Turkey and Iran have been forced into a closer military relationship as a result of last week’s independence referendum in Iraqi Kurdistan.
October 03, 2017
In the wake of last week’s independence referendum in Iraqi Kurdistan, Iran and Turkey announced they will start coordinating on military activities.
The Washington Times reported:
Iran and Turkey on Monday said they were stepping up military cooperation, including large-scale war games and counterterrorism operations, in the wake of Iraqi Kurdistan’s historic independence referendum vote.
Iranian Armed Forces Maj. Gen. Mohammad Hossein Baqeri and Turkish Chief of General Staff Hulusi Akar announced the plans during a press conference in Tehran. Gen. Akar is also expected to meet with Iranian President Hassan Rouhani during his visit Monday, which comes days before Turkish President President Recep Tayyip Erdogan travels to Tehrani.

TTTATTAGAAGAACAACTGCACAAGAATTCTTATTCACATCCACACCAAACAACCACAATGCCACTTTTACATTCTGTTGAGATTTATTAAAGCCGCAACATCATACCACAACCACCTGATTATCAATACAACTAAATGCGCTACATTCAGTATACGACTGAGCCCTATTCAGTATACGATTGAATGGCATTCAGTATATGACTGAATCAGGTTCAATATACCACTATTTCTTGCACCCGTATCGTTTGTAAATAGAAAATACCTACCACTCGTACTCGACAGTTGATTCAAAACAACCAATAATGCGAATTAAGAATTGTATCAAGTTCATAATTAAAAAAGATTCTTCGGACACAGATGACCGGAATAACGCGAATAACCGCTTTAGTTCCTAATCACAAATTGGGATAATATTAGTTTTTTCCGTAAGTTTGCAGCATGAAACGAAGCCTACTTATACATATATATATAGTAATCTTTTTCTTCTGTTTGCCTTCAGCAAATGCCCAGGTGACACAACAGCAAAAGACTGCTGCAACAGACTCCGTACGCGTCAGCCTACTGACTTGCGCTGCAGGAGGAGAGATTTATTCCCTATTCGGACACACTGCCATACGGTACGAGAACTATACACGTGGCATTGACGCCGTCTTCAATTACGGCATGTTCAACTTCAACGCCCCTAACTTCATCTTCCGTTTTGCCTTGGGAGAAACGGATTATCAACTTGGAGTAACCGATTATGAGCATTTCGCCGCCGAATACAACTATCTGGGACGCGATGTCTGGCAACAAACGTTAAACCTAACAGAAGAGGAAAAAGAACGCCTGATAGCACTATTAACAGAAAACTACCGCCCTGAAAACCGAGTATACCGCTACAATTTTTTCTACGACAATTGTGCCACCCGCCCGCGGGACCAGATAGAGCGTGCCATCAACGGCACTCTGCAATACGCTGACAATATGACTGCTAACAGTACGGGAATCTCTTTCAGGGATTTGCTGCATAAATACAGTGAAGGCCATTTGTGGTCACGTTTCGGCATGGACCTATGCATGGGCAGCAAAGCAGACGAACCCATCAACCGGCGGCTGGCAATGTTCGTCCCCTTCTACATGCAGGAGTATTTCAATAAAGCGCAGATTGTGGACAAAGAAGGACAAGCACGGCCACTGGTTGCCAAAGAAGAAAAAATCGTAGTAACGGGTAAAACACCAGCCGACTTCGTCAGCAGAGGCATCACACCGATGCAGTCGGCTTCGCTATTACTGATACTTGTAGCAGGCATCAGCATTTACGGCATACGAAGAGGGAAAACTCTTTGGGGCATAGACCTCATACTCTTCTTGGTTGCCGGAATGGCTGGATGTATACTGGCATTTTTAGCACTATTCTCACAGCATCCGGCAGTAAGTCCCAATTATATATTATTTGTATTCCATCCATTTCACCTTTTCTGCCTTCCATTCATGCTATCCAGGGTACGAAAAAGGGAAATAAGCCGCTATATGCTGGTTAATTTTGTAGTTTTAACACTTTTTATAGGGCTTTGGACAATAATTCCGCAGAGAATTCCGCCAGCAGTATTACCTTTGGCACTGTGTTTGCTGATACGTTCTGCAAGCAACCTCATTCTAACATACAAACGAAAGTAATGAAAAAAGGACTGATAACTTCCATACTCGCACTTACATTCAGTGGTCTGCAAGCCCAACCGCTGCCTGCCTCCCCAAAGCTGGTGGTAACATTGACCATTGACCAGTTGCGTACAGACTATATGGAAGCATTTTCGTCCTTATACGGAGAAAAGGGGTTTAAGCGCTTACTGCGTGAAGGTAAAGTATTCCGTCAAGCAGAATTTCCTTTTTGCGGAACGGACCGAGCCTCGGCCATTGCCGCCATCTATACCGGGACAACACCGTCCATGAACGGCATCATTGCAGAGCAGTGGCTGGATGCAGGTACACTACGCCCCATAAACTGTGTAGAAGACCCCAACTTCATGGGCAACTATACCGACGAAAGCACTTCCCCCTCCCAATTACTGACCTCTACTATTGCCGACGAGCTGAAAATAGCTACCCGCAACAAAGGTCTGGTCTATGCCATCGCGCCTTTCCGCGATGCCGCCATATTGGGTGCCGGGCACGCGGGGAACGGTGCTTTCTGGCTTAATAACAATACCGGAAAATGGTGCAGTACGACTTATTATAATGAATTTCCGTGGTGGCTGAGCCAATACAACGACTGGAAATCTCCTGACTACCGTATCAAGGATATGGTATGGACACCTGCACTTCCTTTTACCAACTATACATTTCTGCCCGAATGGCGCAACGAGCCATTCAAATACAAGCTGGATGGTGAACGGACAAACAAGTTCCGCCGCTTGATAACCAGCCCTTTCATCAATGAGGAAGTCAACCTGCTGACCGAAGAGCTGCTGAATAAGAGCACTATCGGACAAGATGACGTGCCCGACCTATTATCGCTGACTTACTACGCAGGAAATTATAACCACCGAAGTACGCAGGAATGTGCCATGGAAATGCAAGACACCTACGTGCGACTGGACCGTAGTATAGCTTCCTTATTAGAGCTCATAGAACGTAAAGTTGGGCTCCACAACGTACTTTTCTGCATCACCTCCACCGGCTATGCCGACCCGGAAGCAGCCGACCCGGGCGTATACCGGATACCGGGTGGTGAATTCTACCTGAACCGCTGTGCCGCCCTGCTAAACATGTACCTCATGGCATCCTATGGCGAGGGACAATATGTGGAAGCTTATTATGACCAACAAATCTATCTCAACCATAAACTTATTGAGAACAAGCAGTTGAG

“We held talks on the common threats [Iran and Turkey], and also on the referendum in the Iraqi Kurdistan Region with an emphasis on the maintenance of Iraq’s integrity and rejection of the referendum,” Gen. Baqeri told reporters Monday in Tehran.
Turkey being a NATO member creates a very sticky situation for the U.S. in its efforts to curb Iran’s nuclear weapons and missile programs. Iran still holds rallies in which the government openly calls for “Death to America,” and Turkey is bound by Article 5 of the North Atlantic Treaty to come to the defense of the U.S. should it be attacked.
In this case, however, both Iran and Turkey face their own domestic problems created by the Kurdistan votes. Both have relatively large minority populations of Kurds within their own borders.